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Ocean County Estate Planning Law Blog

Factors to consider when choosing your power of attorney

An estate plan gives individuals the ability to designate the allocation of their property and person should they pass away or become incapacitated. Whether an individual has a few assets or a large estate, a plan may be beneficial and avoid confusion for the family during a difficult time.

If you are creating an estate plan or revising a current one, having a power of attorney in place may be helpful. Before you make your decision, there are a few factors to consider:

The Importance of a Living Will

In New Jersey, and most other states, the rights to self determine how you're to be treated when you become seriously ill is very important.  Living Wills or an Advanced Directive for Healthcare is a very important document.  Living Wills or an Advanced Directive for Healthcare is a very important document to accompany your Will.

Two simple estate-planning documents millennials should have

If you are young, single and focused on your career, estate planning is probably something you do not think about often, if ever. While you do not need a complex plan at this point in your life, you should think about the basics.

There are two simple documents everyone should have, including millennials: a durable power of attorney and an advance healthcare directive. Both activate in the event you become incapacitated and cannot speak for yourself.

5 tips for getting your estate plan under way

Like many people, you may be procrastinating about sitting down with an attorney to map out your estate plan. It may seem to you a huge undertaking.

Putting an estate plan together is really about collecting your thoughts and getting organized. Here are five tips to help you move in the right direction.

Find a power of attorney that works for your parents

Your parents may have achieved senior citizen status, and the subject of powers of attorney has come up. These agreements can take many forms; understanding how they work in certain situations will be helpful when you begin to talk with your parents about their future care.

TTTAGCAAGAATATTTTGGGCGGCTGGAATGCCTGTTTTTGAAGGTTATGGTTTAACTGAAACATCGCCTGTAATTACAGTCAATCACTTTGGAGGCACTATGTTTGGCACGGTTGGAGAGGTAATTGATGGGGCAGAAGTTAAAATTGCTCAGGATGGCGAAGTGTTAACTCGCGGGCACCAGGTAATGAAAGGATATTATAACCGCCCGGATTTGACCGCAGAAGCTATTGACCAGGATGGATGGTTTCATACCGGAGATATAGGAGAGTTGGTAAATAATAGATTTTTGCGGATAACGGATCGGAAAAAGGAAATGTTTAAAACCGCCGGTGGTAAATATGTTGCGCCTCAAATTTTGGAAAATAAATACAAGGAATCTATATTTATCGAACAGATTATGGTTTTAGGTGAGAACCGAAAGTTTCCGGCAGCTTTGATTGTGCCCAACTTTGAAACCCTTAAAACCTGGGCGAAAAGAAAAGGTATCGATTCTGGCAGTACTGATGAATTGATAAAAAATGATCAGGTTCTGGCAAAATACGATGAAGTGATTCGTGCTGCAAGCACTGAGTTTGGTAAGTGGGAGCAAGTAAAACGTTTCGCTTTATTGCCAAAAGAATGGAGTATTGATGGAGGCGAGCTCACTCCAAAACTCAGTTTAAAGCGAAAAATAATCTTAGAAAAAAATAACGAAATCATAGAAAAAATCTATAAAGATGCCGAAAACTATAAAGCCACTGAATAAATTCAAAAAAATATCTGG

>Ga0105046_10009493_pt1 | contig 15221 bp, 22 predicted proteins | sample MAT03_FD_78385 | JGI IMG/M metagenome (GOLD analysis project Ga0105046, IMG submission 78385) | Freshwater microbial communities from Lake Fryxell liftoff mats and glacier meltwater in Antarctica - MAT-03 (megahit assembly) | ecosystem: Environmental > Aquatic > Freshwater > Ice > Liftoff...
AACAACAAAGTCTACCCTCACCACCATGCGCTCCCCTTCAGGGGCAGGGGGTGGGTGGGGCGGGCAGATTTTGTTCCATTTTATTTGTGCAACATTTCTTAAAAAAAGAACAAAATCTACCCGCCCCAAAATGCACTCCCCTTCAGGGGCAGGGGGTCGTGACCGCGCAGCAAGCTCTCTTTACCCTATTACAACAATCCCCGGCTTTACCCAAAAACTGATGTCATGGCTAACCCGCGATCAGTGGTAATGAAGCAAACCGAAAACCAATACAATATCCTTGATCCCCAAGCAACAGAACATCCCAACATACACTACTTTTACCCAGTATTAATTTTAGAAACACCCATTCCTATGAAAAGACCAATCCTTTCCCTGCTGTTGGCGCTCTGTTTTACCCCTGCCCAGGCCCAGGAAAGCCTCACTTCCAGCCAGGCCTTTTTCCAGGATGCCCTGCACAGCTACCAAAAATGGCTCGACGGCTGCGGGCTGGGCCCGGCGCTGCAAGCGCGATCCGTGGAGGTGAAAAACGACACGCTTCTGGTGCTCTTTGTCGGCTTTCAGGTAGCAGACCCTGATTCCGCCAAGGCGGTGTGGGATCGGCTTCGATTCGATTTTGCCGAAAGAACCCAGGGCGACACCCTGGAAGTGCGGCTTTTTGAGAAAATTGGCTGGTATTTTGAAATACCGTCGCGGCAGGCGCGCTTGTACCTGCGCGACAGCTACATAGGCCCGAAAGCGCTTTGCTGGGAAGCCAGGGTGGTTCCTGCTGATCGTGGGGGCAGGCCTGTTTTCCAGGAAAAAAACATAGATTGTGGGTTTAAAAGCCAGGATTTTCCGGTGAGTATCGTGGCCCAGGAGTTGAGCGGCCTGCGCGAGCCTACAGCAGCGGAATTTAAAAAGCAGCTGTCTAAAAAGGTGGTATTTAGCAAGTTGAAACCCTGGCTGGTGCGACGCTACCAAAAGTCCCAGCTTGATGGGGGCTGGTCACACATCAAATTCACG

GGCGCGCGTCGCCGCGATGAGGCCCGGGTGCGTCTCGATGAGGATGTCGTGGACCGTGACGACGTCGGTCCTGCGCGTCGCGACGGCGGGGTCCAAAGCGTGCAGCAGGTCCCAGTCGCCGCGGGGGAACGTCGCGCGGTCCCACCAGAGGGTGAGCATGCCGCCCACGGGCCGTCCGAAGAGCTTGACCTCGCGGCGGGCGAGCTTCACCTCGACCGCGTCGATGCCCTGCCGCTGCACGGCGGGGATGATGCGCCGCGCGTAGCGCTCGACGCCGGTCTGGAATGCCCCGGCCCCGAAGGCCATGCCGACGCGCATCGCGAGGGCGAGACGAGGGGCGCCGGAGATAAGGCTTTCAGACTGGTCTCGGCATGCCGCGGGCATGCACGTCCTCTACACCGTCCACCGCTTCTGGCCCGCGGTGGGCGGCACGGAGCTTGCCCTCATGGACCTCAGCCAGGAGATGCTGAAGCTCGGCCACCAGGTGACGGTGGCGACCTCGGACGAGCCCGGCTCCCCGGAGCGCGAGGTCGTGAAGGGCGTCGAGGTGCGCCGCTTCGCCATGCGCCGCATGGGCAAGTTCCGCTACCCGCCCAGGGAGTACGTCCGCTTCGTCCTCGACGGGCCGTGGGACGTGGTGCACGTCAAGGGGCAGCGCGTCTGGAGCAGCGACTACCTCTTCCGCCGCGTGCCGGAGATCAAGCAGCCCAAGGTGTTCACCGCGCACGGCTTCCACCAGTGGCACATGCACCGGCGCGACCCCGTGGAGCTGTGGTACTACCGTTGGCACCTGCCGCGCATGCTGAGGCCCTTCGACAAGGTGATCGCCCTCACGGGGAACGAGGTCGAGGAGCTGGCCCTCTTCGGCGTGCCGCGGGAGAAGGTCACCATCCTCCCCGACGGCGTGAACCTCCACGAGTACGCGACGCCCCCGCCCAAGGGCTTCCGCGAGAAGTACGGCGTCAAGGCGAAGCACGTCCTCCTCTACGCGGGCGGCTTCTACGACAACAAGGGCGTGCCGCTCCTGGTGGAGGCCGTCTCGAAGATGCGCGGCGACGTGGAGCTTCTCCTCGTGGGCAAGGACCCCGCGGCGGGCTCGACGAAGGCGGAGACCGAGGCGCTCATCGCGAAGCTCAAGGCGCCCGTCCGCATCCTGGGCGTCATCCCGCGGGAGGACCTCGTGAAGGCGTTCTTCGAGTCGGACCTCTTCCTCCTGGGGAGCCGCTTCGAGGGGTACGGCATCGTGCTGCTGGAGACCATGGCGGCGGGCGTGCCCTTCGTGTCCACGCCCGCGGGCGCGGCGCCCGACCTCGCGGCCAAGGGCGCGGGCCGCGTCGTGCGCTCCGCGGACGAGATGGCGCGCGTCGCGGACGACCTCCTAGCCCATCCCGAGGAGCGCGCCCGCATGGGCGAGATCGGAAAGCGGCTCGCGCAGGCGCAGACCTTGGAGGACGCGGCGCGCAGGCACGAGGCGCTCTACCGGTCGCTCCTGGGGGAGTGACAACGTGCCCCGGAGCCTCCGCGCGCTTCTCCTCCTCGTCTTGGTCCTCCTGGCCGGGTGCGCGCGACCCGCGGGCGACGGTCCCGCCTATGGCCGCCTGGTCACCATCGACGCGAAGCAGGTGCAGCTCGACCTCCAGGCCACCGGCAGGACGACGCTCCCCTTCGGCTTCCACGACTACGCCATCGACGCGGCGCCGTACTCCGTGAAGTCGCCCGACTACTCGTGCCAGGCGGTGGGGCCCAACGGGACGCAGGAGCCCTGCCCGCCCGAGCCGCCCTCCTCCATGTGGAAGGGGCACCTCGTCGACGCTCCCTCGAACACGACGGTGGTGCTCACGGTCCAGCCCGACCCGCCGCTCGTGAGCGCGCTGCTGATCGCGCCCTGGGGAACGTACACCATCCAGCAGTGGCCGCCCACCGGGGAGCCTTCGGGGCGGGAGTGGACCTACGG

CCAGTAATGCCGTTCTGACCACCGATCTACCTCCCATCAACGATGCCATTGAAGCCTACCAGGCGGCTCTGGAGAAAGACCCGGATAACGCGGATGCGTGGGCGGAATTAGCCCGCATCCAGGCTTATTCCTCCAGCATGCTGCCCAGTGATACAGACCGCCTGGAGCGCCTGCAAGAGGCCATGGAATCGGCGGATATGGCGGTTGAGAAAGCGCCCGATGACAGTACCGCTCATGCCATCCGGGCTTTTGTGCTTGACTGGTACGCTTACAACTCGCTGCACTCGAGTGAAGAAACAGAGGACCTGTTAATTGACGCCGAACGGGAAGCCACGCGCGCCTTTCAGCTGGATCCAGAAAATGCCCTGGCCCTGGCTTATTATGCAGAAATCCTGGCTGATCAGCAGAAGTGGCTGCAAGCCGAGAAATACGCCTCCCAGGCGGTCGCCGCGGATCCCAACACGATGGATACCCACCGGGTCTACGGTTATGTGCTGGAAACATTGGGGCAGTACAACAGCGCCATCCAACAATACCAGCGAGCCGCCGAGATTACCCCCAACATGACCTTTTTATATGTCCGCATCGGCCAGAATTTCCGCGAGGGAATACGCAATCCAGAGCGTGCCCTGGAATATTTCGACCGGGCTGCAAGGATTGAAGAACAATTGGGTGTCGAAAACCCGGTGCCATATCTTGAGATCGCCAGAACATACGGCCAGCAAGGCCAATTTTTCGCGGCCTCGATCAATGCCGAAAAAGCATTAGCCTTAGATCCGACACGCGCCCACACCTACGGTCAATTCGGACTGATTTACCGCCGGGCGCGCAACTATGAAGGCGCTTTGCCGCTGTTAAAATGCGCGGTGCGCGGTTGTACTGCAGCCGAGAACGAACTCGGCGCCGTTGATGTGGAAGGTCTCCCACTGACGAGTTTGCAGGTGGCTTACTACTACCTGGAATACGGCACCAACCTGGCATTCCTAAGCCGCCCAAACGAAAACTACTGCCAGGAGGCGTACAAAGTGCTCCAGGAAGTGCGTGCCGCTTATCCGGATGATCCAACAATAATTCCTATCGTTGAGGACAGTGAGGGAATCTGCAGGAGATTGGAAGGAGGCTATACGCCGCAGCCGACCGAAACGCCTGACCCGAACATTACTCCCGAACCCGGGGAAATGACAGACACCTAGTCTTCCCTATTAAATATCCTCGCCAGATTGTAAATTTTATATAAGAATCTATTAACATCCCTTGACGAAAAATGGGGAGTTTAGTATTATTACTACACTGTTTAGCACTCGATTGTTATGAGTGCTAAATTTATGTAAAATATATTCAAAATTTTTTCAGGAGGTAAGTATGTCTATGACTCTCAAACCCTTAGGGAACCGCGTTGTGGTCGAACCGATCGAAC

Your parents can assign powers of attorney as part of their will. They may choose you or someone else, but the person they select as their agent should be someone they feel will act in their best interests.

You can name a guardian for your child in your will

You may not have a lot of money or many assets, but drawing up a will is important. If you have a minor child, a will can and should address the matter of guardianship.

If you do not designate a guardian and you pass away, the court will appoint one for your child, and it may be someone you never would have chosen.

How Surrogate Court handles probate

You may believe that probate is a complicated, onerous, difficult process for an executor to manage and, in general, a procedure to avoid. While issues can arise, settling an uncontested estate is usually a fairly straightforward task.

If, after you pass away, your estate is not contested, an attorney will assist in the administration of probate by taking your last will and testament to the Surrogate Court.

Why is estate planning important for millennials?

Someone brought up the subject of wills recently, and asked if you had one. You said no. Your friend chattered on about trusts, powers of attorney and medical directives, but you lost interest in the discussion.

After all, you are not yet thirty, your focus is on your career and, at this point, you have not even found the person you want to marry. In your opinion, estate planning is not something you need to think about until you are middle aged. However, age does not matter. What matters is assets and what happens to them after you leave this world.

What happens if you do not leave a will?

Making a will often falls into the category of tasks many people put off indefinitely. After all, you have so many things to take care of right now, and focusing on what happens after your passing can feel somewhat morbid. However, no matter your age, drawing up a will should be on your list of priorities.

New Jersey's intestacy laws provide rules for distibuting proeprty in the absence of a will. Before distribution, the state deducts taxes, debts and exemptions from the estate. Any property you owned jointly with your spouse automatically goes to the spouse. Property such as an insurance policy, which comes with a designated beneficiary, goes to that beneficiary. If you leave a spouse but no parents or descendants, everything else goes to the spouse.

How to survive a bidding war to buy your dream home

So you have finally found the home you want to buy, but it appears everyone else in town has the same idea. When the demand is high and the supply low in the real estate market, you have to use some ingenuity to emerge as the winner in a bidding war. You are also going to need some experts on your side, including a knowledgeable real estate agent and an attorney experienced in dealing with the various legal issues that arise in a real estate transaction.

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